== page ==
When Jefferson Santos Pereira hits the Copacabana sand for his second Olympic beach volleyball preliminary match tonight, he’ll be relying on a heavy home court advantage. After all, he grew up just a few miles away in the shadow of Sugarloaf Mountain, honing his skills on the sand courts at Barra de Tijuca in western Rio.
Friends and family are planning to show up in force to support the 27-year-old right-hander, but this time they won’t be waiving the green and gold of the Bandeira Auriverde. Instead they’ll be sporting maroon and white, cheering for Santos Pereira’s adopted home, the Gulf State of Qatar.
Of all of the paths to this year’s Rio Games, few wander further than Santos Pereira’s. The Qatari-Brazilian began his career as a top junior player, playing in the World Junior Championships for Brazil before competing several years on the International Volleyball Federation’s (FIVB) pro circuit. But Santos Pereira’s dream was to play in the Olympics, and, according to ESPN Brazil, he struggled to find a place on Brazil’s national team. At 5 feet 10 inches, Santos Pereira was short by Brazilian volleyball standards—after all, he was competing for a spot with some of the best beach volleyball players in the world. After being passed over for the 2012 London Games, the dream started to flicker.
Then the young Brazilian found an unlikely ally in a mineral-rich nation halfway around the world. Though volleyball had been popular in Qatar for nearly a decade, beach volleyball was a relatively new phenomenon until 2013, when the Middle Eastern country hosted its first ever FIVB-sanctioned event. The event was so well-received that Qatar decided to grow the sport domestically. To get the ball rolling, they looked toward foreign talent, luring Santos Pereira and fellow Brazilian Tiago Santos away from their native country to help build a national team.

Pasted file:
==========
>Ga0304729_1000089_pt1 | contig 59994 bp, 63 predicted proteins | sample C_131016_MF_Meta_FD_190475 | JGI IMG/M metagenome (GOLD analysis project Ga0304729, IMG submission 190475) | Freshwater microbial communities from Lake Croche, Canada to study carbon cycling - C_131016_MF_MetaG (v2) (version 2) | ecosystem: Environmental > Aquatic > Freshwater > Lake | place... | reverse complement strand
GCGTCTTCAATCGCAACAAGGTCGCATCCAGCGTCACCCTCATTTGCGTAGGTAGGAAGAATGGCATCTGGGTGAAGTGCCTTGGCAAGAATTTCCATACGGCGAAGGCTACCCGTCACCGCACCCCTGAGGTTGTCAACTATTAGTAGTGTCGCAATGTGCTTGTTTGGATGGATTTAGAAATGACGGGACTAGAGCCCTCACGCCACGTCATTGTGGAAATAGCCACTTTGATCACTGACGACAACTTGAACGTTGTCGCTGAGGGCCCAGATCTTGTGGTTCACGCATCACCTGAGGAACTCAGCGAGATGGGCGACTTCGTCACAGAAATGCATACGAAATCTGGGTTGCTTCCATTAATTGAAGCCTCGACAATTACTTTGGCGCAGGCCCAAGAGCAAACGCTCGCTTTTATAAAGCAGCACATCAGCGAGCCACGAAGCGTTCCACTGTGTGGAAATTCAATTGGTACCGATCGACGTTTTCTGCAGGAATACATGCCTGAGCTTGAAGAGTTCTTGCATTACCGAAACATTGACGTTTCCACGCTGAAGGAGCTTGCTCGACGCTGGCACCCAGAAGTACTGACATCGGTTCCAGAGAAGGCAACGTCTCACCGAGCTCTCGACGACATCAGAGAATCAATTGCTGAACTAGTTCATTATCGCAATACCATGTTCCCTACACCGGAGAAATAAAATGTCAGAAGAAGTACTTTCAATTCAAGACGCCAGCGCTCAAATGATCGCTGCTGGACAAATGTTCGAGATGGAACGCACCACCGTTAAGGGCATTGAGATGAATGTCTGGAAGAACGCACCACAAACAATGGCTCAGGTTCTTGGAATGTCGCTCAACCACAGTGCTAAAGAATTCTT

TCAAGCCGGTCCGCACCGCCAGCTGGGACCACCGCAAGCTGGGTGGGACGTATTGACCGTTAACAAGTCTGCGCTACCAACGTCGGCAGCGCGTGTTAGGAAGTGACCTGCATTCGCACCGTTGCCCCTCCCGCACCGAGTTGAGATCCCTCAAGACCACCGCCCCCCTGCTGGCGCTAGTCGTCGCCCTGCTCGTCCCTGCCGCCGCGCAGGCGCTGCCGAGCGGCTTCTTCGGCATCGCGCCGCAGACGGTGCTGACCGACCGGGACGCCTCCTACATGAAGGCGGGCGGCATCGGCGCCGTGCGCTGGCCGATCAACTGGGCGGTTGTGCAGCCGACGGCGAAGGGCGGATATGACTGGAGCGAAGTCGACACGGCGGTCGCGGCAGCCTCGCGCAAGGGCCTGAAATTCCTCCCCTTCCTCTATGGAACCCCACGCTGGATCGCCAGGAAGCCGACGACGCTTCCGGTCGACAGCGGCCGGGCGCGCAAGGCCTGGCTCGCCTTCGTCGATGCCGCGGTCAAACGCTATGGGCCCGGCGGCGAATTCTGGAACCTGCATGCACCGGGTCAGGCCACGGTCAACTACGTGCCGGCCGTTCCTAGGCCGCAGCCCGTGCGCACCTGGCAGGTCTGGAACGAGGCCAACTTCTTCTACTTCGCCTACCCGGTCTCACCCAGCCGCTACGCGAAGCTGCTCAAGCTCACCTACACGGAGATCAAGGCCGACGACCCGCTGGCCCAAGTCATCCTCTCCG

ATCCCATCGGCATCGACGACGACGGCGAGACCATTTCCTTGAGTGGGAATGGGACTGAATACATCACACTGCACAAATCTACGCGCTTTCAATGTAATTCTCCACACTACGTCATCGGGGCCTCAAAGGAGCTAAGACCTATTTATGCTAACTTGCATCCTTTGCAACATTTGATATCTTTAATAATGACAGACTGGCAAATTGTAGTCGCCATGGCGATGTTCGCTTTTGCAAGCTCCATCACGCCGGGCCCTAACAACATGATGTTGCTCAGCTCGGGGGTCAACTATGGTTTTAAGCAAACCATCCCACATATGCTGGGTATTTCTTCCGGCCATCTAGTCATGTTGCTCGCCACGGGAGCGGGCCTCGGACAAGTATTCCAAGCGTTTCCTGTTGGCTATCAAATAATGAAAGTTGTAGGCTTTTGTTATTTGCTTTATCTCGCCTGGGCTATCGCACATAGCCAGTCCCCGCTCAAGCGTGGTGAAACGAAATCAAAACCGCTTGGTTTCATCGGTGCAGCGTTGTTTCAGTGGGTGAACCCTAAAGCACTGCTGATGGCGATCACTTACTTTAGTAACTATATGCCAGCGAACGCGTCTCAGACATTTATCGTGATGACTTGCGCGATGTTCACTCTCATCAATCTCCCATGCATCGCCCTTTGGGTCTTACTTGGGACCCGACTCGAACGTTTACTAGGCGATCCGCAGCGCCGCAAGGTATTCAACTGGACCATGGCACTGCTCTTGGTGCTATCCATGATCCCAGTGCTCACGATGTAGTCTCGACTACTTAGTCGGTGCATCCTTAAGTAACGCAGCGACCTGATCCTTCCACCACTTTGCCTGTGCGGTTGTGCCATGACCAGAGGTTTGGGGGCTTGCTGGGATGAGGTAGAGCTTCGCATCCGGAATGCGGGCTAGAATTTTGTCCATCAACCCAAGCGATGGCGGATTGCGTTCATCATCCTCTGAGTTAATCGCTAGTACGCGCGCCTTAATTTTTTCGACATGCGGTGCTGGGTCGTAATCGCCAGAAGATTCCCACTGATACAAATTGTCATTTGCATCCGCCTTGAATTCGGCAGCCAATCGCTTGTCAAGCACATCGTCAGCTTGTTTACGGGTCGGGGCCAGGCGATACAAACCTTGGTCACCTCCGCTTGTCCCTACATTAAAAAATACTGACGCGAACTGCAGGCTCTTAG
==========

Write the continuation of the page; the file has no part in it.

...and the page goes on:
“I had to look elsewhere to play the World Tour and the Olympics,” Santos Pereira told ESPN Brazil. “I had to get to another country, and Qatar made me a proposal to go there, so I went.”
The adjustment was jarring for a man that had spent his entire life in the idyllic surroundings of southern Brazil. In addition to harsh desert heat, Santos Pereira found it “quite difficult” to communicate in Arabic, and was stranded in a house 40 minutes from his training facility.
Despite the culture shock, he naturalized in 2014, knowing that his last chance to compete in an Olympics—an Olympics in his former home city of Rio—was on the line.
After his partner Santos sustained a leg injury and returned to Brazil, Santos Pereira’s Olympic dreams once again hung in the balance, until he teamed with a lanky 19-year-old, Senegalese import Cherif Younousse. Together “the Sandstormers”, as they were dubbed by local media, started turning heads in Asia the rest of the world, finishing fifth in last year’s World Championships in the Netherlands and winning the FIVB Kush Island Open in Iran. Behind Younousse’s raw physical talent (the now 21-year-old is a lanky 6-foot 4-inches tall), and Santos Pereira’s experience, the duo rode their momentum into the Asian Volleyball Confederations Cup, defeating China in the final to become the first Qatari beach volleyball side to reach the Olympics.
The Sandstormers lost their first match in Rio to a 6th-ranked United States squad on Saturday, and must face Spain and Austria this week to reach the round of 16. Yet with eight third-place teams making the knockout rounds via a play-in game, Qatar only needs to defeat Austria—a team that ranks just three places higher in Olympic qualifying—to have a chance at advancing in Qatar beach volleyball’s inaugural Olympic voyage.
When asked about competing for a different nation on home turf, Santos Pereira jokes that he is part of the,“third Brazilian double.” But the Qatari-Brazilian does not take the unusual circumstances of his Rio return lightly, nor does he downplay the role of his adopted nation in getting him back home.
“Only those who followed my career know what I went through to get here,” wrote Santos Pereira on his Instagram page. “I moved in the dark for a country in search of a dream and fought against everything and everyone to make beach volleyball an Olympic sport across the world….It’s a dream come true. I’m coming.”